God Hates Japan (神は日本を憎んでる, Kami wa Nihon wo Nikunderu, in Japanese) is a 2001 novel by Douglas Coupland. It was released solely in Japan and has little English text in it. The book was published by Kadokawa Shoten and illustrated by Michael Howatson.
The story focuses on characters lost in the malaise that swept Japanese culture after the burst of the bubble economy in the late 1980’s and early 1990’s. It also depicts the way some of these characters lived in the shadow of a death cult’s 1995 sarin-gas assault on Tokyo’s subway system.
“This book arises from both love and laziness: love, because I spent my twenties scouring the globe thinking there had to be a better city out there, until it dawned on me that Vancouver is the best one going; and laziness, because I thought I was going to go mental explaining dim sum, the sulphur pits and Kitsilano for the umpteen-hundredth time.”
Terry is a pictorial biography of Terry Fox written by Canadian author Douglas Coupland in 2005 to commemorate the 25th anniversary of Fox’s death in 1981.
“Death without the possibility of ever changing the world is the same as a life that never was.”
“I am aware that there is a world out there that functions without regard to me. There are wars and budgets and bombings and vast dimensions of wealth and greed and ambition and corruption. And yet I don’t feel a part of that world, and I wouldn’t know how to join if I tried.”
“Dark-Age High Tech Technical sophistication is relative. In the eleventh century, people who made steps leading up to their hovel doors were probably mocked as being high tech early adopters.”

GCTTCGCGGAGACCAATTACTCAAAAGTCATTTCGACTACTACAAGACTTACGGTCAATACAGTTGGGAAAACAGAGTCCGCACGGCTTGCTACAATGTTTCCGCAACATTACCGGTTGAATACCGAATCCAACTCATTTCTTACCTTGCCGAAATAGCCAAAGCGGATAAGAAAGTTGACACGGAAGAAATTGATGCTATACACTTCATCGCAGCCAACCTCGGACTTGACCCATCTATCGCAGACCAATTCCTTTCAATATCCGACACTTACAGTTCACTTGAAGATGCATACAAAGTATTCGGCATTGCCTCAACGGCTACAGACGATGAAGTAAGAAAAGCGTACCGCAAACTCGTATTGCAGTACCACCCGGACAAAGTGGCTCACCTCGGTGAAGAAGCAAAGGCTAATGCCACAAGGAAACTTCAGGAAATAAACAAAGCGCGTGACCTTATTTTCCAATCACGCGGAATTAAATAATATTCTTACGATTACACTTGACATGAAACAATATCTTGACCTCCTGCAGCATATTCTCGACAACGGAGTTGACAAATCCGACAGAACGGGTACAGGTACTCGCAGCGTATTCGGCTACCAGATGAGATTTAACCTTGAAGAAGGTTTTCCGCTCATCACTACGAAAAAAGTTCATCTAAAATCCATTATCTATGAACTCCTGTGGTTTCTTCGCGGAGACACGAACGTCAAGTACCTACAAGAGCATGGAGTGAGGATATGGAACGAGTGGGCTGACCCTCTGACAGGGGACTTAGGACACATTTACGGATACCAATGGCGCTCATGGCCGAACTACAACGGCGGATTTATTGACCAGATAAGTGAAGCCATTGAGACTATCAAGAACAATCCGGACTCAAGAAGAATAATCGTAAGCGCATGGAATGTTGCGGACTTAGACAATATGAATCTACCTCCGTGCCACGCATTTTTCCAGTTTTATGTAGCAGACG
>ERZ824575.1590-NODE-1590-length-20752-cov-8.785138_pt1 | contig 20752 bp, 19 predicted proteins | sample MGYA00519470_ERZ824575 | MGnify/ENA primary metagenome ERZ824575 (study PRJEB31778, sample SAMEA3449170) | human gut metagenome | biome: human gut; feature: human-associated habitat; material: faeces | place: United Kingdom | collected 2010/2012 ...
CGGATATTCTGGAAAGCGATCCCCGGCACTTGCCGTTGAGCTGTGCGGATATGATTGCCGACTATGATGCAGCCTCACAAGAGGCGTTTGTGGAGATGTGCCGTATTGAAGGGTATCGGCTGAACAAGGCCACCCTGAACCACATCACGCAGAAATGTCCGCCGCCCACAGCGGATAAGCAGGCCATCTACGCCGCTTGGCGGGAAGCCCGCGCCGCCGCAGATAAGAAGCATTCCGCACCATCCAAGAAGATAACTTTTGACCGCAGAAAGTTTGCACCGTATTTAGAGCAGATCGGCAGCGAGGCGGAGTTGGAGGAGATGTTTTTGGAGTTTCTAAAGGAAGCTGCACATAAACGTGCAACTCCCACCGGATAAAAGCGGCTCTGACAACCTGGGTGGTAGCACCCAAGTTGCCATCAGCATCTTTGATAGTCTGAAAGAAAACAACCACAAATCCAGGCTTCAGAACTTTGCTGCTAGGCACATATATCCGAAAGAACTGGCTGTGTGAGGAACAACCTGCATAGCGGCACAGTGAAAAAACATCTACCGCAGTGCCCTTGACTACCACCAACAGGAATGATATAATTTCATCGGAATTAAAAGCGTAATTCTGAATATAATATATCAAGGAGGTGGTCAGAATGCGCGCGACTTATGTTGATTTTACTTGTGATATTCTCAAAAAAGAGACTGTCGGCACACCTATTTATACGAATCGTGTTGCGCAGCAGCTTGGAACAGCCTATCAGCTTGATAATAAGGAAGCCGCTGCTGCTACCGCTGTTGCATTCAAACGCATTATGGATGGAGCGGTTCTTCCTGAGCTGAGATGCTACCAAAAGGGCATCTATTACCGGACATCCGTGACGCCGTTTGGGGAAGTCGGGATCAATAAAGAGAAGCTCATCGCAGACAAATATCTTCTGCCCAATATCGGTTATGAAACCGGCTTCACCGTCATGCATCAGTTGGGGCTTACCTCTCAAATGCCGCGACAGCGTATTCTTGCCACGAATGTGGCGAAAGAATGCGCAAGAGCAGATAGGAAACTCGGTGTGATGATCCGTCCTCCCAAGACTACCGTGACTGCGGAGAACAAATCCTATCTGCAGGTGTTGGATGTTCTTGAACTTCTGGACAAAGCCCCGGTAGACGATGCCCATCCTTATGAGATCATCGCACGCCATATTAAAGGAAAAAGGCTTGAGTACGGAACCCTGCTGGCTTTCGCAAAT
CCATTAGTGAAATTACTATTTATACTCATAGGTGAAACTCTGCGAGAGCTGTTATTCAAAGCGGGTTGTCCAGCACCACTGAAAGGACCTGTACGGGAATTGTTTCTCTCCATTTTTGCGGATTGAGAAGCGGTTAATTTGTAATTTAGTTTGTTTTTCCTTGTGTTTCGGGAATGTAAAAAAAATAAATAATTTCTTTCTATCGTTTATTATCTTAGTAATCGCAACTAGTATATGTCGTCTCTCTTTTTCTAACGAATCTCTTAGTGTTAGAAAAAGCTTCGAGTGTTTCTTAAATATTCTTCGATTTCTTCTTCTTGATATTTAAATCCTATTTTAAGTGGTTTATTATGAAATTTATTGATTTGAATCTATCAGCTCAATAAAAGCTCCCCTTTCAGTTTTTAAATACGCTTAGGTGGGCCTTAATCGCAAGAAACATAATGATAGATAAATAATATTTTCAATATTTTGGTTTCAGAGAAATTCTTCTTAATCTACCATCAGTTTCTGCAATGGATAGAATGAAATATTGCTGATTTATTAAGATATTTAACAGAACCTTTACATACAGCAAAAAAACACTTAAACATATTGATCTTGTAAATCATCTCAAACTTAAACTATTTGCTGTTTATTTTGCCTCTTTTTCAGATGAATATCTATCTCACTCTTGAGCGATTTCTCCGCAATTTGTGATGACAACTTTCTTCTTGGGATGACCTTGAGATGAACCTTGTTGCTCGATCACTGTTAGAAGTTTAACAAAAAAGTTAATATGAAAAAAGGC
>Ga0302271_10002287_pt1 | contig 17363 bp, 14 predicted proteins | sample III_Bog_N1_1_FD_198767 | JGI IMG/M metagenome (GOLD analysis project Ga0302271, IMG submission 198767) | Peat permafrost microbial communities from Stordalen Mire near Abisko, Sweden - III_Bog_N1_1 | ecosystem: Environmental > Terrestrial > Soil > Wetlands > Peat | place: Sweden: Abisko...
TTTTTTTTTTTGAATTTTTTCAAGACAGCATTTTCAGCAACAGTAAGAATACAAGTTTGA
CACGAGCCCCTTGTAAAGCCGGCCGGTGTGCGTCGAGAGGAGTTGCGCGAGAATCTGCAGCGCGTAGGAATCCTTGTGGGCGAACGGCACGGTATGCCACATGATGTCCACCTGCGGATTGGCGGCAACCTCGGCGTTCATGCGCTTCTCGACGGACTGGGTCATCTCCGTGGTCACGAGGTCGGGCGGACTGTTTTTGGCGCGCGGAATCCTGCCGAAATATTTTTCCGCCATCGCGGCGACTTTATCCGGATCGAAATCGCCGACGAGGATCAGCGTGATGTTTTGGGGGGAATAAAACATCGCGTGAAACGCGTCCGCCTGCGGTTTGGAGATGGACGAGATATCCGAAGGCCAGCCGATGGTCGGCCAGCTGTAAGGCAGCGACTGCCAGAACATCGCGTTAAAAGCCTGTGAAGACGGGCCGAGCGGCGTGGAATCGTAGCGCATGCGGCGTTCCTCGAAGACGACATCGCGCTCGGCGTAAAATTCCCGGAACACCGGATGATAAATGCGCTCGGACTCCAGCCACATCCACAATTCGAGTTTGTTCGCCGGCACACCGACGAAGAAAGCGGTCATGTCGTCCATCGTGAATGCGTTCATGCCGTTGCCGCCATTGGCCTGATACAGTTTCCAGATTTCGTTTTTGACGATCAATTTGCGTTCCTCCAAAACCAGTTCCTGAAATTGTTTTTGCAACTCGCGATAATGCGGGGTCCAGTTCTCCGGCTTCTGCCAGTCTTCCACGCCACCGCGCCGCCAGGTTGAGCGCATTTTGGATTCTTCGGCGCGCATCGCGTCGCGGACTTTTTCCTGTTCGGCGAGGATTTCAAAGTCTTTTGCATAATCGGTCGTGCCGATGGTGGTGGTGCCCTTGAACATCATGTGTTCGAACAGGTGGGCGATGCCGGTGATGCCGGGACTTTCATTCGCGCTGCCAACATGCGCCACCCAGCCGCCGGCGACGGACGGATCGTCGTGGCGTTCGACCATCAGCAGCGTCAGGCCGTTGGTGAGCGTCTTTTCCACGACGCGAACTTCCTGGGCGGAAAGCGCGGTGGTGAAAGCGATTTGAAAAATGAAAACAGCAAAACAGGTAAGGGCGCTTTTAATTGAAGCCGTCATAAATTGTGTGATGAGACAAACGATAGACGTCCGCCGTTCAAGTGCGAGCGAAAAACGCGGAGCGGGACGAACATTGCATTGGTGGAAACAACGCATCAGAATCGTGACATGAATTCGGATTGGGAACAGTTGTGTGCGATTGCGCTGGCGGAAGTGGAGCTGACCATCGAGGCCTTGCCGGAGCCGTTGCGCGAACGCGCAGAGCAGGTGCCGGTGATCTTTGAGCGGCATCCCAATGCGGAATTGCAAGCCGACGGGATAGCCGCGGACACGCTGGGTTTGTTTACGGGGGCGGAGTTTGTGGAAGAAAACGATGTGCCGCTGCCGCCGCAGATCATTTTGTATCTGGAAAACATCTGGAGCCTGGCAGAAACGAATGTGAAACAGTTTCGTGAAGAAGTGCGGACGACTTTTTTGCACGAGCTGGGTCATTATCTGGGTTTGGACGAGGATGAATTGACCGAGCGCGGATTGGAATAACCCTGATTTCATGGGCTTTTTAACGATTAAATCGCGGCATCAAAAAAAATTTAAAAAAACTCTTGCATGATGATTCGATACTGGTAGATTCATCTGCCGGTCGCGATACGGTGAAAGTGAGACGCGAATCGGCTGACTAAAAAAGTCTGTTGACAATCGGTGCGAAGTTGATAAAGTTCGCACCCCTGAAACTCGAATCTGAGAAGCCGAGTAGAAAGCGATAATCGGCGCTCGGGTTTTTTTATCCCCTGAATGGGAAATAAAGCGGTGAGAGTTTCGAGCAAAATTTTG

“In the near future bees are extinct—until one autumn when five unconnected individuals, in Iowa, New Zealand, Paris, Ontario, and Sri Lanka, are stung. Immediately snatched up by ominous figures in hazmat suits, interrogated separately in neutral Ikea-like chambers, and then released as 15-minute-celebrities into a world driven almost entirely by the internet, these five unforgettable people endure a barrage of unusual and highly 21st-century circumstances. A charismatic scientist with dubious motives eventually brings the quintet together on a remote Canadian island. But their shared experience unites them in a way they could never have imagined.”
“The problem is, after a week of intense googling, we’ve started to burn out on knowing the answer to everything. God must feel that way all the time. I think people in the year 2020 are going to be nostalgic for the sensation of feeling clueless.”